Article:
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The Duke of Sussex has walked through a partially-cleared minefield in Angola to highlight the threat posed by landmines, 22 years after his mother Diana, Princess of Wales, did the same.
Prince Harry wore body armour as he walked through the ex-artillery base near the south-eastern town of Dirico.
He also set off a controlled explosion to destroy a landmine.
Diana captured global attention in 1997 when she walked through a live minefield in the country.
Landmine clearance charity the Halo Trust, which also accompanied his mother on her Angola visit, showed Prince Harry the site near Dirico.
Anti-government forces mined the area in 2000 when they retreated from the base.
But Halo Trust staff have been working to make the area safe since August and hope to clear it of mines by the end of October.
Prince Harry was given a safety briefing and told not to stray off the cleared lanes, not to touch anything or run.
In a speech, the duke said the Halo Trust was helping the community to “find peace”.
“Landmines are an unhealed scar of war. By clearing the landmines we can help this community find peace, and with peace comes opportunity,” he said.
“Additionally, we can protect the diverse and unique wildlife that relies on the beautiful Kuito river that I slept beside last night.”
The prince called for an international effort to clear landmines from the Okavango watershed in the Angolan highlands, where the weapons remain after the end of the country’s civil war.
The conflict, between 1975 and 2002, has left Angola one of the most mined places in the world.
There are two main types of mine: anti-personnel landmines, aimed at killing or injuring people, and anti-tank mines, designed to destroy vehicles.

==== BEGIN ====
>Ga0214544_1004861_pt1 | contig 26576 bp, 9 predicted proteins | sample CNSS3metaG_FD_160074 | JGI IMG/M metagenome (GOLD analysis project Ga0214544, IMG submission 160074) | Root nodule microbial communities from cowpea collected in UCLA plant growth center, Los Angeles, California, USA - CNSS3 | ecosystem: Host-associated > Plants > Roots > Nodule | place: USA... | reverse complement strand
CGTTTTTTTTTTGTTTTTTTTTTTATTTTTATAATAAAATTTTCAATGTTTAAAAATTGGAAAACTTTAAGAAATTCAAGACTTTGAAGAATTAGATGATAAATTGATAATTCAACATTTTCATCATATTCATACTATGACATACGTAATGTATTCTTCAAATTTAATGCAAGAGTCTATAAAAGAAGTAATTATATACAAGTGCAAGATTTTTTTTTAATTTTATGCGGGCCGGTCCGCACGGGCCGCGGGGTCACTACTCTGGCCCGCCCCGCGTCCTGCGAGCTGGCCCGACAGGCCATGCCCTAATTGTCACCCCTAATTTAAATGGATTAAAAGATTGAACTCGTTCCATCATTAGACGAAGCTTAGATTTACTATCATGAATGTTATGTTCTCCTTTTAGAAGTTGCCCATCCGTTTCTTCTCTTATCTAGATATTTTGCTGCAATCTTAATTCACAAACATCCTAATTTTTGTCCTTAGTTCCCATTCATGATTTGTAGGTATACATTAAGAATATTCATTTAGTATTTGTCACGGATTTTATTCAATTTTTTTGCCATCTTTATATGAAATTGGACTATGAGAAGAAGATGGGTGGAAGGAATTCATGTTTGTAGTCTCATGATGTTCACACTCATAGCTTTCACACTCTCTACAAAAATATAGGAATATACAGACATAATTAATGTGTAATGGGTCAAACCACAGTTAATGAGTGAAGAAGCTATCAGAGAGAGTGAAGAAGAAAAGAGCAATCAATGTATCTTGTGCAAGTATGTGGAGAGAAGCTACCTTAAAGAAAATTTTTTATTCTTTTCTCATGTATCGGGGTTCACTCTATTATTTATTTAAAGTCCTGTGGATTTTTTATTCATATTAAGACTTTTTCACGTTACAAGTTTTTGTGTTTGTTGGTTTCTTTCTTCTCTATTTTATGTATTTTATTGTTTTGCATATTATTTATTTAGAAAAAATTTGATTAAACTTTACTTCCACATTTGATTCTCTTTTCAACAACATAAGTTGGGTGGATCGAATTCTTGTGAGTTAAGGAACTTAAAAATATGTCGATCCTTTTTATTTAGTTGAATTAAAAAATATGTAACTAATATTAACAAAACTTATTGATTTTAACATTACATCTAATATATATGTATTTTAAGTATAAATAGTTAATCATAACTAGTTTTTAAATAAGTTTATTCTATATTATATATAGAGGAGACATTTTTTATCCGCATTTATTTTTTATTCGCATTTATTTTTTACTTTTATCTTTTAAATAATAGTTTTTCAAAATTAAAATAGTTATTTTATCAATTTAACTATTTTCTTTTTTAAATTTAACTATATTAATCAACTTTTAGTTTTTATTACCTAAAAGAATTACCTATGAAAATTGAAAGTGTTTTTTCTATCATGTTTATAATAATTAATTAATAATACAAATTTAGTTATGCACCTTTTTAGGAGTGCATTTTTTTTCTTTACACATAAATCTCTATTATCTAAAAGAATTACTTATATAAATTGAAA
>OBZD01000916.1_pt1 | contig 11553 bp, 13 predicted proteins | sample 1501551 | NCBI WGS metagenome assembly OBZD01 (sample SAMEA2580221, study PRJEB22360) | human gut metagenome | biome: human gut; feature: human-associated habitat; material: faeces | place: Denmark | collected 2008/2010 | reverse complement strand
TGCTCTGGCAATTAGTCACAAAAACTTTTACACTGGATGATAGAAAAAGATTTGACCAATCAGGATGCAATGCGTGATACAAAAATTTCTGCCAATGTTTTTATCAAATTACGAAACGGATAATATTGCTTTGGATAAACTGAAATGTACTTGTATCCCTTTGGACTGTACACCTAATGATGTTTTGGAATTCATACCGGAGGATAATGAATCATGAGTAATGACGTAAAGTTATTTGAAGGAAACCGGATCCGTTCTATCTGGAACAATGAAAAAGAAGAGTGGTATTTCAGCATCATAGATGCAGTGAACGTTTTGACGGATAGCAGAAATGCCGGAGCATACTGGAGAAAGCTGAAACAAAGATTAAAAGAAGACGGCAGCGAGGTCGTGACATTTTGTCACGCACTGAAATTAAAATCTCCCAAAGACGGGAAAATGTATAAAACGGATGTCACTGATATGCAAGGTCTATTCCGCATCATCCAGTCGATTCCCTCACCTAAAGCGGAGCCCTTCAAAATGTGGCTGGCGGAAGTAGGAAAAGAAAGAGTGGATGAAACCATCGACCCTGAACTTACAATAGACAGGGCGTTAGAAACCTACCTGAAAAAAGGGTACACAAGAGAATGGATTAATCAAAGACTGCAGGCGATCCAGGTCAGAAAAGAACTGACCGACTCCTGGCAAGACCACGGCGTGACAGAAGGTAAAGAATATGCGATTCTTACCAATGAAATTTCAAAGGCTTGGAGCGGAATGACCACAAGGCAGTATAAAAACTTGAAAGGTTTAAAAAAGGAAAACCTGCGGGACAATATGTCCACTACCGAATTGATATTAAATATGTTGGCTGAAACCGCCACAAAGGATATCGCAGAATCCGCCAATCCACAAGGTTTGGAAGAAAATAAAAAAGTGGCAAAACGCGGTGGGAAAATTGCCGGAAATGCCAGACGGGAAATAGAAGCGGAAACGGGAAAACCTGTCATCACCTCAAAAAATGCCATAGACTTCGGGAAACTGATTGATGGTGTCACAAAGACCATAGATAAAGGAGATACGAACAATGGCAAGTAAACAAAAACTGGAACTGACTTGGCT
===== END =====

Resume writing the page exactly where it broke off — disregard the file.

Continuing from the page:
The random placement of mines became part of military strategy in the 1960s.
About 60 countries and territories are still contaminated with anti-personnel mines.
More than 120,000 people were killed or injured by landmines between 1999-2017, according to research by Landmine Monitor.
Civilians made up 87% of casualties, while nearly half of the victims were children.
Camille Wallen, director of strategy at the Halo Trust, described Prince Harry’s visit as a “really significant moment”.
“As we saw in 1997, Princess Diana really helped raise awareness of the issue of landmines and the plight that people who live with landmines have every day,” she told BBC Breakfast.
“It effectively transformed what we do and it transformed it for those people, they really felt they were being heard.”
Princess Diana’s involvement in the cause involved a call for a global ban on landmines.
Three months after her death in 1997, 122 countries signed the Ottawa Treaty, which prohibits the use, production, stockpiling and transfer of anti-personnel mines.
Ms Wallen said Prince Harry’s visit helped “remind the world that landmines are not just a thing of the past”.
“Decades after conflict they continue to threaten people’s lives,” she added.
Later, the prince will visit the former minefield in Huambo, central Angola, where his mother walked in 1997, shortly before she died.
“It’s a completely different place. It’s been completely transformed from scrubland to a bustling community with houses and schools and shops,” said Ms Wallen.
Prince Harry, who is on a tour of southern Africa, visited Botswana on Thursday, where he helped plant trees.
The duke said there was a race against time to stop global warming, adding he was “troubled” by climate-change deniers.
On Wednesday, Prince Harry visited South Africa, where he and the Duchess of Sussex introduced their baby son to the veteran anti-apartheid campaigner, Archbishop Desmond Tutu.
The couple also met faith leaders at South Africa’s first and oldest mosque and visited a mental health charity.
The duchess told teenage girls in a deprived part of the country she was visiting South Africa not only as a member of the Royal Family, but also “as a woman of colour and as your sister”.
Source: BBC / Euronews
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